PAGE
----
Why is there two traffic selectors on an IKEv2 tunnel with only one network configured?

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Peter
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Why is there two traffic selectors on an IKEv2 tunnel with only one network configured?

Post by Peter » 06 Feb 2019, 14:08

This FAQ applies to:
  • cOS Core version 10 and up, Any version of cOS Stream

Question:
When i look at the ikesnoop for my IKEv2 tunnel establishment, why is there two traffic selectors for the initiator and terminator in phase-2? I have only configured one network.

Answer:

The reason for that is because IKEv2 also contains information about exactly which two IP addresses and ports/protocol that was used to initiate the tunnel. This is an example on how it can look in IKEv2:

Initiator
    TSi (Traffic Selector - Initiator)
      Traffic selector 1/2
        IP protocol  : 1
        Port range   : 2048-2048
        Address range: 192.168.3.1-192.168.3.1
      Traffic selector 2/2
        IP protocol  : 0
        Port range   : 0-0
        Address range: 192.168.3.0-192.168.3.255
Responder
    TSr (Traffic Selector - Responder)
      Traffic selector 1/2
        IP protocol  : 1
        Port range   : 2048-2048
        Address range: 192.168.1.153-192.168.1.153
      Traffic selector 2/2
        IP protocol  : 0
        Port range   : 0-0
        Address range: 192.168.1.0-192.168.1.255
If we first look at the Initiator we see that it first sends a single port range (2048-2048) and the address range 192.168.3.1-192.168.3.1. What this means is that this is a description of whom it was that initiated the tunnel, it was this particular IP that tried to reach something beyond the IPsec tunnel that triggered the start of the tunnel negotiation.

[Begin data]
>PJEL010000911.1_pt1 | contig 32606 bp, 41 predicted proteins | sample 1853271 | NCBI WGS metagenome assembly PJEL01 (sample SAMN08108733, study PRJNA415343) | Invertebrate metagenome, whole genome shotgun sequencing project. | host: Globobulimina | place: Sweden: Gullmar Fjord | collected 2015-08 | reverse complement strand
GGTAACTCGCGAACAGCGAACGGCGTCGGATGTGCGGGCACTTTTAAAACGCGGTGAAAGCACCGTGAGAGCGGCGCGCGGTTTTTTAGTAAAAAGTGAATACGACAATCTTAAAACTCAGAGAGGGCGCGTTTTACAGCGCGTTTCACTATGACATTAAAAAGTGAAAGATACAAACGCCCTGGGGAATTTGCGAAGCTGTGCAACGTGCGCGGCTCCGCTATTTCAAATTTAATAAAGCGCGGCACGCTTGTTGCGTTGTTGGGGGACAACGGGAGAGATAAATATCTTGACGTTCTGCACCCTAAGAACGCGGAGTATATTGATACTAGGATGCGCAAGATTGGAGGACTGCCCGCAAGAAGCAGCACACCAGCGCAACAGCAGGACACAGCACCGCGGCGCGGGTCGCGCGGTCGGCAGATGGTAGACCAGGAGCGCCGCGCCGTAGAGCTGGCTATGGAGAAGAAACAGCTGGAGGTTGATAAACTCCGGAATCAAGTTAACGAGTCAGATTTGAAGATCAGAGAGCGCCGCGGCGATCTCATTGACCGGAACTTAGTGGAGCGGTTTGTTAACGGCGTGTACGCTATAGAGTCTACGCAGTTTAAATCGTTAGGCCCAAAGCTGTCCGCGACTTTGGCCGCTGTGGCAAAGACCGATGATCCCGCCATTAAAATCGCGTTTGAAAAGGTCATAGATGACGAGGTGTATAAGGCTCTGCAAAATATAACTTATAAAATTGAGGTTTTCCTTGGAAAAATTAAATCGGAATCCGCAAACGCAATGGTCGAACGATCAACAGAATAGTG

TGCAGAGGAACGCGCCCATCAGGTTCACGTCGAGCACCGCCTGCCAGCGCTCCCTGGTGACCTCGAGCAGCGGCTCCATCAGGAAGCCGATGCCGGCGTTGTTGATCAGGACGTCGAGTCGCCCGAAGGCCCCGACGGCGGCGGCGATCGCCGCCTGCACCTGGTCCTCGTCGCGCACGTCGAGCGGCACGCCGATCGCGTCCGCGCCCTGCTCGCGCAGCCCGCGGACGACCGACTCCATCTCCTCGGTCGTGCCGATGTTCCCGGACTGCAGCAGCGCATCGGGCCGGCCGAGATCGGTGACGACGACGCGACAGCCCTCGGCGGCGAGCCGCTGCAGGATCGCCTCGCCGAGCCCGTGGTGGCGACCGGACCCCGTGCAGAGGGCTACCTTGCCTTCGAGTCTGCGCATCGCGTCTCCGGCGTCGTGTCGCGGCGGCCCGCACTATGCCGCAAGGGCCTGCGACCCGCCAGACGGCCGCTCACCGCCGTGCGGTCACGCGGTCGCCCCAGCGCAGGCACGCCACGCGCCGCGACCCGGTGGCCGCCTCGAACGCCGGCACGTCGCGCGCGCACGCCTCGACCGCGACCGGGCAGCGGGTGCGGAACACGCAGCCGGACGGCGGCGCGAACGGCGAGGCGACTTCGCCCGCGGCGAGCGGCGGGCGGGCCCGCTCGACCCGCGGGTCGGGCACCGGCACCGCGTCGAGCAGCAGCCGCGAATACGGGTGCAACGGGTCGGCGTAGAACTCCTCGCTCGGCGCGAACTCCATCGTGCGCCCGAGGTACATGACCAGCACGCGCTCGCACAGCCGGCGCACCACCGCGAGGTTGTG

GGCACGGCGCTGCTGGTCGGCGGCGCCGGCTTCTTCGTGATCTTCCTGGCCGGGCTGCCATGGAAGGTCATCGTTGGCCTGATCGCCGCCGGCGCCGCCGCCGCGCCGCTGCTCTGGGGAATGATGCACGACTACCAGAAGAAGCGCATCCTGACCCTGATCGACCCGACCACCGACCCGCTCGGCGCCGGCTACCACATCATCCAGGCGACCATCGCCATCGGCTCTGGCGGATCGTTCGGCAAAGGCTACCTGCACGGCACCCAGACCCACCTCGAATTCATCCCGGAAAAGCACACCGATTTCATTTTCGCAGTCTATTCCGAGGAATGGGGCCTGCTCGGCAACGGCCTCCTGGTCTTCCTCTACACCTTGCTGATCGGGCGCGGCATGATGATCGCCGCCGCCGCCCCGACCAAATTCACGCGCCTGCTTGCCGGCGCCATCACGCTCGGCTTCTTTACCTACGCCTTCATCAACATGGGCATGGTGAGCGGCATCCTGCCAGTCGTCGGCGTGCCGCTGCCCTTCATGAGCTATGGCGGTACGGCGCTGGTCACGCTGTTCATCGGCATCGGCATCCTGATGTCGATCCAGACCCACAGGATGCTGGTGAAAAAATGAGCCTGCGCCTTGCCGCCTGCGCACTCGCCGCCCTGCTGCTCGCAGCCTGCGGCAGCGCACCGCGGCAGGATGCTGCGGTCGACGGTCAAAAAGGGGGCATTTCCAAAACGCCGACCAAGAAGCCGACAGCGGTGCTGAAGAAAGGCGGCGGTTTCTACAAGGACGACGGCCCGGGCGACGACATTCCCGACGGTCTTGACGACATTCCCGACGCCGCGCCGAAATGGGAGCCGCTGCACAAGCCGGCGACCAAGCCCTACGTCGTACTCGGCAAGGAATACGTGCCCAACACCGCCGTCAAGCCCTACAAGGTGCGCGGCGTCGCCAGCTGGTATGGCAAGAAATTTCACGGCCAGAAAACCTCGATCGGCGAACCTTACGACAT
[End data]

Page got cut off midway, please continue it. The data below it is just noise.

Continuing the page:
The port range may look a bit strange, but in this case the IP protocol is 1, which means ICMP/ping. Since ICMP does not have a port and a port is required for a traffic selector it is the decimal value of ICMP type 8 (echo request) and code 00 (a request never has any codes). Combined it will be a hex value of 800 which if you convert this to decimal it becomes 2048.

And if we look at the Responder we will have a similar port range there and the address range is once again a single IP, this then is the IP address that the Initiator was trying to reach.

The conclusion is that the tunnel was initiated because source IP 192.168.3.1 sent an ICMP echo request to 192.168.1.153. The tunnel (if it succeeds) will be established to allow networks 192.168.1.0/24 and 192.168.3.0/24 to communicate with each other.

More information about the various ICMP codes can be found here : https://en.wikipedia.org/wiki/Internet_ ... e_Protocol

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